Friday, February 16, 2007

"There's a reason why we used to call him Nitro Williamson."

Transportation Funding Friction


Kimberly Reeves
Austin Chronicle
Copyright 2007

Tuesday should have been a gold star day at the House Transportation Committee, one that would finally put the Texas Department of Transportation and the Texas Transportation Institute in the same room at the same time to duel it out over the long-term scenarios for how to pay for the cost of highways in Texas.

Instead, a couple of lawmakers – first Rep. Linda Harper-Brown, R-Irving, and then Sen. John Carona, R-Dallas – turned Texas Transp-ortation Commission Chair Ric Williamson into a human piñata in their frustration over Texas toll roads. First, Harper-Brown, a longtime Irving City Council member, berated Williamson over a document – which Williamson unwisely called "foolish" – that indicated that Dallas received $4.5 billion less over the last five years for transportation funding than it would have under the past system of parceling out federal funds, often referred to as the "fair share" system.

As state Rep. Mike Krusee, R-Round Rock, and others explained it, federal funding has changed. Once, it was based on where the TTC chair lived and how he could earmark funds for his region. A Dallas chair would be named, and funds would shift to Dallas. A Houston chair would be named, and those funds would shift back to Houston.

Under the new funding formula – which is intended to localize transportation decision-making and decrease the "begging" of regional delegations before the TTC – the focus is not how to spend available money, but how to address the transportation plans of a particular region, Krusee said. According to the numbers, the biggest beneficiary of this approach has been the Austin region.

Later, Krusee gave Carona, the chair of the Senate Committee on Transportation & Homeland Security, a chance to address some comments to Williamson. Carona pressed Williamson for a meeting this week, saying Williamson's office said he was booked through March. Williamson, never one to be backed into a corner, attempted to brush off the request, saying simply that he'd call Carona's office to set up a time for a meeting. It was not a meeting, Williamson said, but simply a call to set up a meeting.

"It is this kind of lack of commitment and artful dodging for something as basic as an appointment to meet with you [that] causes the hostility and the friction that exists right now," said Carona, who has filed some distinctly anti-toll-road legislation this session. "The fact that you would sit there and be so arrogant that you would not even commit to a meeting date when I'm telling you that over the next several days I'll be available at any time that will work for you is very troubling."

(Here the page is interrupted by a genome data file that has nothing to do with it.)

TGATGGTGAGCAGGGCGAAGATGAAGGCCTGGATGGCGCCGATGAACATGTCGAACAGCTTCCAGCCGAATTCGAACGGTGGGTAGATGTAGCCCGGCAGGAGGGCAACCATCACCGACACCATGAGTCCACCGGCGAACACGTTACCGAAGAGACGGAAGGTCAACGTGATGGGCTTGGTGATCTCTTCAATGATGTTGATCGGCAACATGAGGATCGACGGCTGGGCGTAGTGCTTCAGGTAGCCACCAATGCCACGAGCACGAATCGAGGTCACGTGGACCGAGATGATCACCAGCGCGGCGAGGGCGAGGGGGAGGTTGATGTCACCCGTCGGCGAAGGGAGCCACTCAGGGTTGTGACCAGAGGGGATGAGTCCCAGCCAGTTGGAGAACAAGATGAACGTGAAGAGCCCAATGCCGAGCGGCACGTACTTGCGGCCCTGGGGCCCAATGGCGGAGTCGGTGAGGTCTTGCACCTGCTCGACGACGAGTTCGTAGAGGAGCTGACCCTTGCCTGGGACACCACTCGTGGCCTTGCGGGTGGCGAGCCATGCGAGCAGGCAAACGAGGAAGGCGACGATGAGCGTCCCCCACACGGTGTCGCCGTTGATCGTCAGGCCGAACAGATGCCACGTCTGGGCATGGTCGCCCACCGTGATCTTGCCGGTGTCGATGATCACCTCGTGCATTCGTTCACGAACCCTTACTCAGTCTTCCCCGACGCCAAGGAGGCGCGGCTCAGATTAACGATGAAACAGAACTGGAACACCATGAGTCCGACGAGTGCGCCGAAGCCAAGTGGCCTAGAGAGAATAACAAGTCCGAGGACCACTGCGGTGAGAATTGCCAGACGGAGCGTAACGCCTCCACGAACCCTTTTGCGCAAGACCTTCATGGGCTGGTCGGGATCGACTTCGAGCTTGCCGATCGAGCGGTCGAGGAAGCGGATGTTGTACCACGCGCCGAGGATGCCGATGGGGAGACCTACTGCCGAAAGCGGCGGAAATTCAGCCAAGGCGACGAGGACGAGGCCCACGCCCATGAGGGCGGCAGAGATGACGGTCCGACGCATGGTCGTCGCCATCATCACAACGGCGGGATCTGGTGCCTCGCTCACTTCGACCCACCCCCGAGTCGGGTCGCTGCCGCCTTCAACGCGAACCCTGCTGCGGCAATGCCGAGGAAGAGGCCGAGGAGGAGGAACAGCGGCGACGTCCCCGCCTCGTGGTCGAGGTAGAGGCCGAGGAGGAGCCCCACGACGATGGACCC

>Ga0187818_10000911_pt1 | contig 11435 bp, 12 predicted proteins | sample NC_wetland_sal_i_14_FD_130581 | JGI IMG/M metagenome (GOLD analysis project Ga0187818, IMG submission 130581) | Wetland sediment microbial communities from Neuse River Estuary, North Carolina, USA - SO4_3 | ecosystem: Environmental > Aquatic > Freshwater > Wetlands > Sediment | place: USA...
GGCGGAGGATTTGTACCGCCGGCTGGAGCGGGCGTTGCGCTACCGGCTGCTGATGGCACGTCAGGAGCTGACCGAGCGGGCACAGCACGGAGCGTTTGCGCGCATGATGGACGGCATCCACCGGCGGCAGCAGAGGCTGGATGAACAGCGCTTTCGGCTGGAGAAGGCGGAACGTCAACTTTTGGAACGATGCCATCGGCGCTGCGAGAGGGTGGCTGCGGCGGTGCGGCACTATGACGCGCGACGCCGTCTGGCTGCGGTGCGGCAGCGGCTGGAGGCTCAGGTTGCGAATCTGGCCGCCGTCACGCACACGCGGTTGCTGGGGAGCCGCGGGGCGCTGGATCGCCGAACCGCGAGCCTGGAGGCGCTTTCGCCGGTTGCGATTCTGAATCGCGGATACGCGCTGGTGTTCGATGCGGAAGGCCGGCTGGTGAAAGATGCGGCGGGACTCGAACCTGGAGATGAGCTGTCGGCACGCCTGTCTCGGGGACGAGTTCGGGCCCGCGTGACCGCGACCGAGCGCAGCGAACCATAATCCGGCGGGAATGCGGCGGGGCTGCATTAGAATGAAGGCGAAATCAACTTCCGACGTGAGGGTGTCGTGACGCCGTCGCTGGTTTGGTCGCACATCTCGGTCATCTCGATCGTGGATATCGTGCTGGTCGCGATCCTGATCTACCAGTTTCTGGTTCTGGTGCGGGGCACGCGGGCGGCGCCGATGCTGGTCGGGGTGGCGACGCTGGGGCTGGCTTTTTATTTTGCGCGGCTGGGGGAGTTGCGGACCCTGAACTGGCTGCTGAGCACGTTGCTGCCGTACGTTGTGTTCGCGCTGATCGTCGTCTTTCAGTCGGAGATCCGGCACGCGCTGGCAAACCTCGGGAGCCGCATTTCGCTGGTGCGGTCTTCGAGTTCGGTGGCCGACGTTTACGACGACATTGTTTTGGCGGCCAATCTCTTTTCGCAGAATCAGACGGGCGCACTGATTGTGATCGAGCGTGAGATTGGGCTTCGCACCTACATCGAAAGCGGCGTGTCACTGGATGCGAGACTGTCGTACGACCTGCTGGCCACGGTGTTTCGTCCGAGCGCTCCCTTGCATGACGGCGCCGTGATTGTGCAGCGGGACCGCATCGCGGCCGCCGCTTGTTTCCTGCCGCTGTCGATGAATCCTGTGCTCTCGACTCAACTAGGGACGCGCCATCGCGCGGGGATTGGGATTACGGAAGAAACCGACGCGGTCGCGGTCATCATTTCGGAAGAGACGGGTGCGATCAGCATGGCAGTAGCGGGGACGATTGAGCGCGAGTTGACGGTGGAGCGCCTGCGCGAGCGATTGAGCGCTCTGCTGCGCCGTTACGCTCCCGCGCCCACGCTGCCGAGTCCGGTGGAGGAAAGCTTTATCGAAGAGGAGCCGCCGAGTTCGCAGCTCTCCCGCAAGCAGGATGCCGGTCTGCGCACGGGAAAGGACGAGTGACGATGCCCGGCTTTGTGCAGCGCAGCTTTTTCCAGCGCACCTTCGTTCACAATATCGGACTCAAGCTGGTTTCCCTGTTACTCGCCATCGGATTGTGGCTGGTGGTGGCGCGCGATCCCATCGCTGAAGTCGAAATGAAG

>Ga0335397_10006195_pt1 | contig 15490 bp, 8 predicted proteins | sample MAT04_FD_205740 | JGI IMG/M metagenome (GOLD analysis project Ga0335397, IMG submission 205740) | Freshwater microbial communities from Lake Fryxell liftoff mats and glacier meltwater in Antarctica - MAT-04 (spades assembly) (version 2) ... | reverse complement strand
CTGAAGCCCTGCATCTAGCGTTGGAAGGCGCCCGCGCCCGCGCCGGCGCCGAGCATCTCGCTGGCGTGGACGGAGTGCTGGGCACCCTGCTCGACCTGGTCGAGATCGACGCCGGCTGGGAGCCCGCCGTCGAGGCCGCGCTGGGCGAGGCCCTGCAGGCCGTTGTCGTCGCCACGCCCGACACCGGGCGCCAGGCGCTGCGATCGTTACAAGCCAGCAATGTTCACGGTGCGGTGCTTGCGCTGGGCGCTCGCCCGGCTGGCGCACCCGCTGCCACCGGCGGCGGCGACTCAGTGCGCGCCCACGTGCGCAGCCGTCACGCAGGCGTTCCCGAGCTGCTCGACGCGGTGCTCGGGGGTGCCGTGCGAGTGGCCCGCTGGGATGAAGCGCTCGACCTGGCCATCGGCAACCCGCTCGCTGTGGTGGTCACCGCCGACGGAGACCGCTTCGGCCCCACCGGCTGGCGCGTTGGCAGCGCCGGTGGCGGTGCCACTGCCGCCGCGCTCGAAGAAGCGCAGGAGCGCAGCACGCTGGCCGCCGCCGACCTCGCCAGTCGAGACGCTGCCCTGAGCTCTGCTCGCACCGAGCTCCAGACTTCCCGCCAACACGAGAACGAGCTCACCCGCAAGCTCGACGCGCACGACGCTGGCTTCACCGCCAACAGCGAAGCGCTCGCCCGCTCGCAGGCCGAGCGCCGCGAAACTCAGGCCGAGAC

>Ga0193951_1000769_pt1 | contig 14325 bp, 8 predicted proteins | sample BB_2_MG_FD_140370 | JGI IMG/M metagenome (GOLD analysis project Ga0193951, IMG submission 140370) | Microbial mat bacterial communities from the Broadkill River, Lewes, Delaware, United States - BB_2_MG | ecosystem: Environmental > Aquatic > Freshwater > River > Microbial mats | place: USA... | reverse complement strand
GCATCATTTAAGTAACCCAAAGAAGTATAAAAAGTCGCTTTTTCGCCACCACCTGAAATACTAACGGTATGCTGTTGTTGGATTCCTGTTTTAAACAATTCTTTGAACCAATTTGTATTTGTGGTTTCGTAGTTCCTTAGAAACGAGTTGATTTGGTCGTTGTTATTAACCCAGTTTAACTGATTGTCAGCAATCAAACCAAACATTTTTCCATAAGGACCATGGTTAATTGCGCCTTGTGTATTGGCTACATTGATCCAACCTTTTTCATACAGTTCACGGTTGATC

To this, Williamson could only say, "Thank you." When pressed again for a commitment for a meeting, he replied, "Frankly, senator, I'm speechless."

The confrontation was the talk around the Capitol. Most long-term observers were nonplussed. "There's a reason why we used to call him Nitro Williamson," said one former colleague-turned-lobbyist.

As to the difference between the projections of need by TxDOT and the Texas Transportation Institute – TxDOT says the state would need a $1.40 gas tax to cover the gap; TTI says it would require a 10 cent gas tax increase plus ongoing increases indexed to highway costs – the numbers are closer than they might appear on first blush.

As both Williamson and TTI's Dennis Christiansen pointed out, the assumptions in the two reports are different. While both start with the same general level of need – an additional $86 billion in new roads by 2030 – TTI assumes that local jurisdictions will pick up a third of that cost, through toll roads, local-option gas tax, or simply general revenue expenditures backed by property taxes. The two reports also tinker with issues such as the fuel efficiency of fleet vehicles and other such numbers.

The bottom line on the TTI report projects that the gas tax on the $56 billion in identified needs – the initial 10 cents plus increases as needed – would be about 90 cents a gallon by 2030. The highest rate in the country right now is 33 cents.

© 2007 Austin Chronicle Corp.:

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